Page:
In his native Canada, there aren’t many awards left for 66-year-old folk rocker Bruce Cockburn to win.
He has received five honorary university doctorates, been inducted into the Canadian Broadcast and Music halls of fame, made a member of the Order of Canada and promoted to officer.
There’s also the fact that realm of musicians, including the Barenaked Ladies, k.d. lang, Jimmy Buffet and Judy Collins, have covered his songs.
But this month, the composer of thoughtful hits such as “If I Had a Rocket Launcher” and “Wondering Where the Lions Are” will savor perhaps the ultimate career triumph: his very own Canadian postage stamp.
“It’s totally bizarre!” says Cockburn, who will perform at Yoshi’s in San Francisco on Wednesday, backing his new 24th recording “Small Source of Comfort.”
Click the picture to see the Canadian Post Office's commemorative stamp of Bruce Cockburn.
“The Canadian Post Office contacted my manager, indicated that they were planning to include me in their series of musical artists, with Robbie Robertson and Kate and Anna McGarrigle, and asked if we would provide them with a photo on which to base their design,” Cockburn says. “Then we were asked not to tell anyone until they could announce it.”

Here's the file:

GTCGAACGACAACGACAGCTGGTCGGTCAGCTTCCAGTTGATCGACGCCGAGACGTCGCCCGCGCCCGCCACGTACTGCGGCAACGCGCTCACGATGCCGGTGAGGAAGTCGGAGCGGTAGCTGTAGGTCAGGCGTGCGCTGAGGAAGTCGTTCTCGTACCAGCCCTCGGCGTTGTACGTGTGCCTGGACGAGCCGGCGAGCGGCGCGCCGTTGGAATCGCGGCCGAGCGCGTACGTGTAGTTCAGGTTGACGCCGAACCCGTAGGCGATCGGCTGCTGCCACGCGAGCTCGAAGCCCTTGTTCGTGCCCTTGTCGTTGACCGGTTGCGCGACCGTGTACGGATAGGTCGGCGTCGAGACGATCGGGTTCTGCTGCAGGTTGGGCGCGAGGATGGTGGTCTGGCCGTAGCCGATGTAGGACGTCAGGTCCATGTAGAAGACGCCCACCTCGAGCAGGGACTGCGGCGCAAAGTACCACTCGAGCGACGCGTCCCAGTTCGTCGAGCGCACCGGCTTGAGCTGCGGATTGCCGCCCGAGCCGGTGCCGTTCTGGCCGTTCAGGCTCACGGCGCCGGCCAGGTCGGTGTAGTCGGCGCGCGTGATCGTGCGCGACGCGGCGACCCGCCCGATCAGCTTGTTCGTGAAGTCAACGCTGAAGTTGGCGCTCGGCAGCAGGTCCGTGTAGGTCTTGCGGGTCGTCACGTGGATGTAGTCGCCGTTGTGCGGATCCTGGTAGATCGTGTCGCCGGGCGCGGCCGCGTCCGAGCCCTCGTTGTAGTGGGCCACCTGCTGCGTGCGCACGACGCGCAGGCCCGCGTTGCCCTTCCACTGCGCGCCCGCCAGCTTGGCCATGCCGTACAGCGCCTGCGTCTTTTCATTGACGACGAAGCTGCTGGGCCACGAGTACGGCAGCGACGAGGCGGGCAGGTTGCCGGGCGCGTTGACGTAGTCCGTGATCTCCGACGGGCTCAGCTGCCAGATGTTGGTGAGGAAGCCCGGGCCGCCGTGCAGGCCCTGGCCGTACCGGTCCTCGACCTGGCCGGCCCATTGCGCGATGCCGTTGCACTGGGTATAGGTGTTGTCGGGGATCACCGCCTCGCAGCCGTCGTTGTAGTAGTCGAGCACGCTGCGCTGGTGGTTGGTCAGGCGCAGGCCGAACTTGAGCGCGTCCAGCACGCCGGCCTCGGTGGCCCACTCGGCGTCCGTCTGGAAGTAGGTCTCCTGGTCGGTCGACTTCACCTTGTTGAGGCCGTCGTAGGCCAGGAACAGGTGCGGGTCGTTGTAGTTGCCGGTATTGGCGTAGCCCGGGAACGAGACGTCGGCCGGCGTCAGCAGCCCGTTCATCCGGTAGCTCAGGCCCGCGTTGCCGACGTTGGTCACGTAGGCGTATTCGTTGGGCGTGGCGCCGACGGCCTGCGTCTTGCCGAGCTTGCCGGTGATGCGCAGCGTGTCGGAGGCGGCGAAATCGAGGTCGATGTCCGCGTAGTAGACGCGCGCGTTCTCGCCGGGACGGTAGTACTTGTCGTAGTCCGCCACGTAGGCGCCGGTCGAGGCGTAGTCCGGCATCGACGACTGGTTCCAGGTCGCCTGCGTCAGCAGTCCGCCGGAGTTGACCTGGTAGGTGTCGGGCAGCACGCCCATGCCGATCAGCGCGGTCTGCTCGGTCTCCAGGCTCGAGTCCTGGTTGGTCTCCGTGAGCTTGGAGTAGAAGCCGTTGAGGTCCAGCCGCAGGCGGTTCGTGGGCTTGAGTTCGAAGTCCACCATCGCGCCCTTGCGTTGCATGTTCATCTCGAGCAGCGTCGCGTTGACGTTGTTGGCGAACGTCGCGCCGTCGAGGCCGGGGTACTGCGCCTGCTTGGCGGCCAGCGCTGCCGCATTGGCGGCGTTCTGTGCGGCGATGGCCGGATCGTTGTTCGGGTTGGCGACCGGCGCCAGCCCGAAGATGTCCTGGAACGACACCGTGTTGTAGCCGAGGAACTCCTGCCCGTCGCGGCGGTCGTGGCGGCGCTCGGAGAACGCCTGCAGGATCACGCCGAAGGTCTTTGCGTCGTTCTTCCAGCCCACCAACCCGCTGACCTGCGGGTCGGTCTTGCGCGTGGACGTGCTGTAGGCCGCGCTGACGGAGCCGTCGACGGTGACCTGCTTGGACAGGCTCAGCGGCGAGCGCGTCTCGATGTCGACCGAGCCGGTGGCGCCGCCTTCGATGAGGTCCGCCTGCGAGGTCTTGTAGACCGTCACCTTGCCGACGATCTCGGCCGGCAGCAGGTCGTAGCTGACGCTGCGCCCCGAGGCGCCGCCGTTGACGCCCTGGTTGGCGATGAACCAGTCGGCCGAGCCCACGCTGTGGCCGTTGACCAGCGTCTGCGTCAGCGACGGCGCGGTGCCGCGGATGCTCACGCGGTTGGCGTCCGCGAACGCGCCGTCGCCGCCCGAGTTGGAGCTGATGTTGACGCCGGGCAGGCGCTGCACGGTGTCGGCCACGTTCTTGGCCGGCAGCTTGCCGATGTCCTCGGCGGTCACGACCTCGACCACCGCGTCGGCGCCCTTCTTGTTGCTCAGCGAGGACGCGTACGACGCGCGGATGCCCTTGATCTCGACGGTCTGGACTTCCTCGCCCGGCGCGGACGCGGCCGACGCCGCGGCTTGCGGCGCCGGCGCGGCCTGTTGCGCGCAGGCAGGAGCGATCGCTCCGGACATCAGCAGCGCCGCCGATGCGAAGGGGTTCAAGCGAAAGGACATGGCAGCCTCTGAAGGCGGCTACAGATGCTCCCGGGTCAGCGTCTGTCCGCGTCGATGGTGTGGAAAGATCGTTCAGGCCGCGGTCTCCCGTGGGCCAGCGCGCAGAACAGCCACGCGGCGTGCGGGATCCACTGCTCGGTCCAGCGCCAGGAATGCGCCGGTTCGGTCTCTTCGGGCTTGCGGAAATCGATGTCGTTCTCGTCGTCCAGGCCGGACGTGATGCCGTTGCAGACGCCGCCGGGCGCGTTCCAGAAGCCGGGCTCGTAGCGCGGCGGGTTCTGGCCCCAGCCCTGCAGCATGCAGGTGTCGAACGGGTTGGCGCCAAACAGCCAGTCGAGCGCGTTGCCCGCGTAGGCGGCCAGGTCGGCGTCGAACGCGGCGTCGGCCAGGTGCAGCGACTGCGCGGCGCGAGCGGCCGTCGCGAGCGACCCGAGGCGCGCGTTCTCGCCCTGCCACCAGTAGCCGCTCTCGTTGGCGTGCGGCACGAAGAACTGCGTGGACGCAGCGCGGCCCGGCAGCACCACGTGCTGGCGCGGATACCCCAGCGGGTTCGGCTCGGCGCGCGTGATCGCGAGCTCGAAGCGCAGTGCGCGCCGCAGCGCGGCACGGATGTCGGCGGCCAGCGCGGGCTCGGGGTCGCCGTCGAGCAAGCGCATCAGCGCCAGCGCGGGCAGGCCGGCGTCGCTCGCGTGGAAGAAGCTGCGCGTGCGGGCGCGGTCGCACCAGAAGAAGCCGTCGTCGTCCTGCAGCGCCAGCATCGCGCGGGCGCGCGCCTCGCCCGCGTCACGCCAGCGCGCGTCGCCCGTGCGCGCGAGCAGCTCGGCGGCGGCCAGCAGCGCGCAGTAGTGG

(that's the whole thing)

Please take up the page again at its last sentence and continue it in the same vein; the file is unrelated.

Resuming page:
It’s a great-looking piece of postal art. Set against a rosy backdrop of his song titles, it features the silver-haired singer looking appropriately professorial.
“Just the other night, we were playing Ottawa and a bunch of people from the post office came to the soundcheck, and I got my picture taken with a big poster-size mock-up of the stamp,” he says. “And I hadn’t seen it up until that point, so it was kind of neat. I think they did a really good job with it.”
Cockburn would like some first day-of-issues. But he probably won’t be home in Kingston, Ontario when they arrive. The perpetually restless socio-political commentator recently visited Afghanistan, where his brother was stationed, to play for the Canadian troops — who temporarily presented him with his own rocket launcher, post-concert.
This led to two “Comfort” cuts — “The Comets of Kandahar” and the stark “Each One Lost,” inspired by the sight of two flag-draped soldiers’ coffins being ceremoniously shipped home.
“They don’t show that in the States, but it’s never been a secret in Canada,” says Cockburn, who’s also visited war-torn Iraq. “And it was very moving — I was actually in tears.”
But posting letters with your own official image affixed? Cockburn is cheered at the thought. But he hasn’t bought out his local post office yet, he says, adding, “But yes, I think it would certainly be fun to send out mail with me on the stamp! And several people have already insisted that I start doing that.”
IF YOU GO
Where: Yoshi’s, 1330 Fillmore St., San Francisco
When: 8 p.m. Wednesday
Contact: (415) 655-5600, www.yoshis.com